Bernard Means illustrated the difficulties of working with Federal agencies to curate and store artifact collections from federal facilities ranging from large sites such as Aberdeen Proving Grounds to small collections obtained from the Food and Drug Administration. He covered both the law involved as well as the practical issues such as conducting regular inventories and obtaining proper funding to maintain the collections.

Howard Well man explains the procedures that new artifacts undergo when 
        they arrive at the conservation lab ASM members examine the conservation tanks as Howard Wellman explains their 

Howard Wellman guided us through the curation lab. He described the processes for preserving artifacts that often are subject to rapid degradation when they are removed from their natural resting spots. Tanks of polyethylene glycol were shown containing artifacts that must be processed over long periods of time ranging from months to years. He also described the process of freeze drying artifacts to aid in their preservation. The bulk freeze dryer is an incredible bit of machinery in itself. This part of the lab is most impressive and is an obvious showcase for the capabilities of the lab as a whole.

Howard Wellman explains the use of X-Rays in archeological conservation

Lectures - Howard Wellman - “X-radiography as a Conservation Assessment Tool for Archaeological Collections.”, Maryland Archaeological Conservation Laboratory. Howard Wellman, form the MAC Lab, discussed the application of X-Ray analysis to archeological collections. He discussed traditional uses of X-Ray technology, such as identification of hidden features or for conducting non-invasive inspection of artifacts, as well as newer uses. Those include maintenance of large collections of metal objects. Any metal objects in a collection can be X-Rayed and then those prints can be used to identify objects for further curation. The films produced can also become part of the site documentation and are files with the collection itself.

Ruth Mitchell talks about field work undertaken at St. Mary's City

Lecture - Ruth Mitchell - “A Synopsis of Recent Fieldwork at Historic St. Mary’s City.”, Historic St. Mary's City Commission. Ruth mitchell discussed findings from an archeological survey on a property known as West' Field in St. Mary's City. The site, soon to become a parking lot, is the location where Phillip West built a structure referenced in a 1639 land survey. In addition to possible locations for the house, several other sites were discovered, including an Early Woodlands site. The survey will allow for construction of the parking lot with minimal impact on these significant sites.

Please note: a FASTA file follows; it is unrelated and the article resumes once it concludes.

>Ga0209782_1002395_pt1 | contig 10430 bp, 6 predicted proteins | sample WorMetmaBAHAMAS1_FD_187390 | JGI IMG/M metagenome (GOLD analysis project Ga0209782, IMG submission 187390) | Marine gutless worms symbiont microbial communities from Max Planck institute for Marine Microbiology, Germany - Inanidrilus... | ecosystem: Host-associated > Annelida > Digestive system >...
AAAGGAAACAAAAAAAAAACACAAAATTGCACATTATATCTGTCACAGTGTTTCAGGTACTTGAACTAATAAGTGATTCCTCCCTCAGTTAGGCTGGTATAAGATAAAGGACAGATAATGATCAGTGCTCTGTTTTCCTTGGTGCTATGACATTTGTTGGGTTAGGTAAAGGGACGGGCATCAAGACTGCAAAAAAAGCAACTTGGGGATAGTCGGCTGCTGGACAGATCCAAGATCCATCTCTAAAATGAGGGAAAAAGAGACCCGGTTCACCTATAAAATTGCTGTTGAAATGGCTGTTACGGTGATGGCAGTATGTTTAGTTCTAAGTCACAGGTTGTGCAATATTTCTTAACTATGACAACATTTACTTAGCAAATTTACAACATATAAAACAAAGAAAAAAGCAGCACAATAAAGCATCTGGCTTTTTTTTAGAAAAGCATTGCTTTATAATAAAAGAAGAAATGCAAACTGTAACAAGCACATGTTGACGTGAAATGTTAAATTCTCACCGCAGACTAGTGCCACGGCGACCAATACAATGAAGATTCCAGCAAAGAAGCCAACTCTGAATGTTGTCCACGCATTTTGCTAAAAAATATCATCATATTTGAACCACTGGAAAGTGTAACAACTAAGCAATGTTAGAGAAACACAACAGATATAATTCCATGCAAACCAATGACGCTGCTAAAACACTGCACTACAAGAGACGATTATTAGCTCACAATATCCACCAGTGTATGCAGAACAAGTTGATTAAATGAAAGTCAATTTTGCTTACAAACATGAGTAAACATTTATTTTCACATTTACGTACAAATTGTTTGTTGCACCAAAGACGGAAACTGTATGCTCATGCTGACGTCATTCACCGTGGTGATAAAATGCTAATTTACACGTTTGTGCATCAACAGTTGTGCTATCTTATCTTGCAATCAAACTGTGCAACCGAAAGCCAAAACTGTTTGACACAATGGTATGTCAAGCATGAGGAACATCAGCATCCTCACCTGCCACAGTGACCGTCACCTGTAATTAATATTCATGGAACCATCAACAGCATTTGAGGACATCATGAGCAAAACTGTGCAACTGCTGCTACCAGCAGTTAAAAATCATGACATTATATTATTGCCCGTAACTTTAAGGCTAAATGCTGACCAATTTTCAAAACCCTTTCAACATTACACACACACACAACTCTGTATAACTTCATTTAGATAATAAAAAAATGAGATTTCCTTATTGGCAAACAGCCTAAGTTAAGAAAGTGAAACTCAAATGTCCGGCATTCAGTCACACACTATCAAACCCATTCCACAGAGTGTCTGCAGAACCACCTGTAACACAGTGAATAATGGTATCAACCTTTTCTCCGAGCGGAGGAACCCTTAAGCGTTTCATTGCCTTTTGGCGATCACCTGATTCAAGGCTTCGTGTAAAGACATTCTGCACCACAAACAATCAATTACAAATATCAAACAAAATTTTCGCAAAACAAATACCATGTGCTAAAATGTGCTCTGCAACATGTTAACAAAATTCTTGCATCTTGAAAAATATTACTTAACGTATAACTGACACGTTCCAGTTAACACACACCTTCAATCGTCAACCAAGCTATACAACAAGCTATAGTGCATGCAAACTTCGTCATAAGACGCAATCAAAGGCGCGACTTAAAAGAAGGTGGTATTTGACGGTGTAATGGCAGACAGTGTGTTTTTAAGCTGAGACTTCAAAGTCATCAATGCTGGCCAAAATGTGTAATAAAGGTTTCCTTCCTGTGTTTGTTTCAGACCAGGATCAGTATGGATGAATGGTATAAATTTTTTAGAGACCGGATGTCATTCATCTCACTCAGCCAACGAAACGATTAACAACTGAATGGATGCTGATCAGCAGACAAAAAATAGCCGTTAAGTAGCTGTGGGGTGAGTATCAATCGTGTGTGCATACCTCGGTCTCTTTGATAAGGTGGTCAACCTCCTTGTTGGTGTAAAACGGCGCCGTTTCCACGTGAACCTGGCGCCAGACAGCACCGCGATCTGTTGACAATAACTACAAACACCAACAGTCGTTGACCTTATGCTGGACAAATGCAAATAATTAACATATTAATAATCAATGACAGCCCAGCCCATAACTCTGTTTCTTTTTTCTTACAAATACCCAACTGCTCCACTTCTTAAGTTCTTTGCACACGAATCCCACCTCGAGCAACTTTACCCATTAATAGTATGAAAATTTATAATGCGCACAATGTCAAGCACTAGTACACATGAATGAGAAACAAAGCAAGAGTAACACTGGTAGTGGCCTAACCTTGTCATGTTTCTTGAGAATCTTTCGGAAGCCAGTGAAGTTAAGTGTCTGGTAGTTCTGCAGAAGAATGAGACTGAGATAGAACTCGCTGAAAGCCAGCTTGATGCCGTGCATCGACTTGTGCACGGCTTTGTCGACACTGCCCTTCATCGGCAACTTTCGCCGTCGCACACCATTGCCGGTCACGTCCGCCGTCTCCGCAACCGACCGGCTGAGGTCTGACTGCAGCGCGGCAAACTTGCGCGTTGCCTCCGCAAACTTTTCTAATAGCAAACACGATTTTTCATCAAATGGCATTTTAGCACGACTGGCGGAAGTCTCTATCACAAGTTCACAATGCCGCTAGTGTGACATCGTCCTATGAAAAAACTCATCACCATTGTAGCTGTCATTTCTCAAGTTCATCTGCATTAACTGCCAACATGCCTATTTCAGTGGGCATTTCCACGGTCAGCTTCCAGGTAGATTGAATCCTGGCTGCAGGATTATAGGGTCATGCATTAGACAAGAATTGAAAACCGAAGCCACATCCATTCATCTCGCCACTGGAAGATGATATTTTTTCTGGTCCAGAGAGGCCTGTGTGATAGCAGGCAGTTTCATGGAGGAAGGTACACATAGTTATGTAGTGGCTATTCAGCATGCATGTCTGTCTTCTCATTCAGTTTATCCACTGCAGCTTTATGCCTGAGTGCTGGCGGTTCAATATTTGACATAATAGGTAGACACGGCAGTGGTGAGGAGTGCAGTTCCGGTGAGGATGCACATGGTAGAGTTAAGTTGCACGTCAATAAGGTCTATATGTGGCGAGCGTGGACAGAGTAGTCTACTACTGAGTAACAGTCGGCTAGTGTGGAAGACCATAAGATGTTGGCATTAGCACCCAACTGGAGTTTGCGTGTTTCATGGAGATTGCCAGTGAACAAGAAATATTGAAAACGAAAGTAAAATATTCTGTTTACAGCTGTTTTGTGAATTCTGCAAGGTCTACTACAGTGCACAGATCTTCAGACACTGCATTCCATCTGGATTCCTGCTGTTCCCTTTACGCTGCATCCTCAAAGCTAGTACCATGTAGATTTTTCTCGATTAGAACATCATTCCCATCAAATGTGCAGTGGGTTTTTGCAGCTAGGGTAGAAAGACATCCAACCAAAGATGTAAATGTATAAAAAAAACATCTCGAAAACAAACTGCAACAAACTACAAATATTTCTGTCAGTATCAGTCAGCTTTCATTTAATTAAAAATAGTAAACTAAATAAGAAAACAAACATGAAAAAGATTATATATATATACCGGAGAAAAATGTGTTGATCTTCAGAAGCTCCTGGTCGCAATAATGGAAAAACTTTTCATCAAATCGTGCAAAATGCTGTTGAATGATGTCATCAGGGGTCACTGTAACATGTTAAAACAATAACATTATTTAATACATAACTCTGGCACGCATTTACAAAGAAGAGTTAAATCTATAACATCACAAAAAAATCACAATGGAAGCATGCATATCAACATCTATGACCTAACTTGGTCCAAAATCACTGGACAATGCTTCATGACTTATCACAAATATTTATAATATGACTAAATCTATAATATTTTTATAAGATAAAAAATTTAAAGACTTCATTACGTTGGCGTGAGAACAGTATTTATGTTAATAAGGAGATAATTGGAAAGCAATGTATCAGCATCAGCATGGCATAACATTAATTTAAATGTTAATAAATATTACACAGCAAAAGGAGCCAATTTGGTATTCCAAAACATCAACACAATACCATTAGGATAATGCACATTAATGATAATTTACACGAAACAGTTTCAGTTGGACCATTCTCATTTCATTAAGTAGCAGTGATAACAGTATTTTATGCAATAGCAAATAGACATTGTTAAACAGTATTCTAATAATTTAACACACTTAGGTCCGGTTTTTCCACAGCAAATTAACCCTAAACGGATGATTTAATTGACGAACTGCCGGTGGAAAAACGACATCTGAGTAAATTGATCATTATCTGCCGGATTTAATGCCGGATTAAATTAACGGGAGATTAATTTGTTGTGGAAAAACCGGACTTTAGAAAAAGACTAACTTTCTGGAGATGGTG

Silas Hurry talks about the work that has been done to provide interpretive 
        exhibits at St. Mary's City

Lecture - Silas Hurry - “Creating an Interpretive Landscape in a National Historic Landmark: St. Mary's City.”, Historic St. Mary's City Commission. Silas Hurry recounted the challenges and opportunities encountered in developing an interpretive landscape at the St. Mary's City National Historic Landmark. Thirty years of investigation has provided a vivid picture of life in the 17th century city. this has, in turn, aided in developing the framework for a public interpretive exhibit that covers many aspects of early colonial life here in Maryland. He also present some of the newest features in the exhibit, including a new audio tour program which will provide yet another layer of interpretation for visitors to the site.

John Bedell discribes excavations undertaken and their implication on 
        identification of various inhabitants

Lecture - John Bedell - “Two Friends and the Ambiguous Small Sites of Eighteenth-Century Maryland.”, The Louis Berger Group, Inc. This site, on the Patuxent River in Charles County dates to 1740 to 1770. It was a a small domestic quarter on a large plantation. The excavations revealed a large number of trash pits filled with animal bones and other household refuse. Analysis of the site is ambiguous and it is unknown whether the site was occupied by slaves, an overseer, tenant or some other combination. The results of this excavation, as well as others nearby, suggest that there may be no clear markers that distinguish slave occupations from tenants or owners.

Wayne Clark decribes the surveys he has conducted along the Upper Patuxent 

Lecture - Wayne Clark - “A Hundred Years after William Henry Holmes: New Discoveries on the Patuxent River Piedmont.”, Maryland Office of Museum Services. Wayne Clark described the surveys conducted on the upper Patuxent River over the past decade. A search for petroglyphs led to explorations of many rockshelters in the area. Tests on these shelters has provided insight to the habitation patterns of some of the earliest inhabitants of Maryland.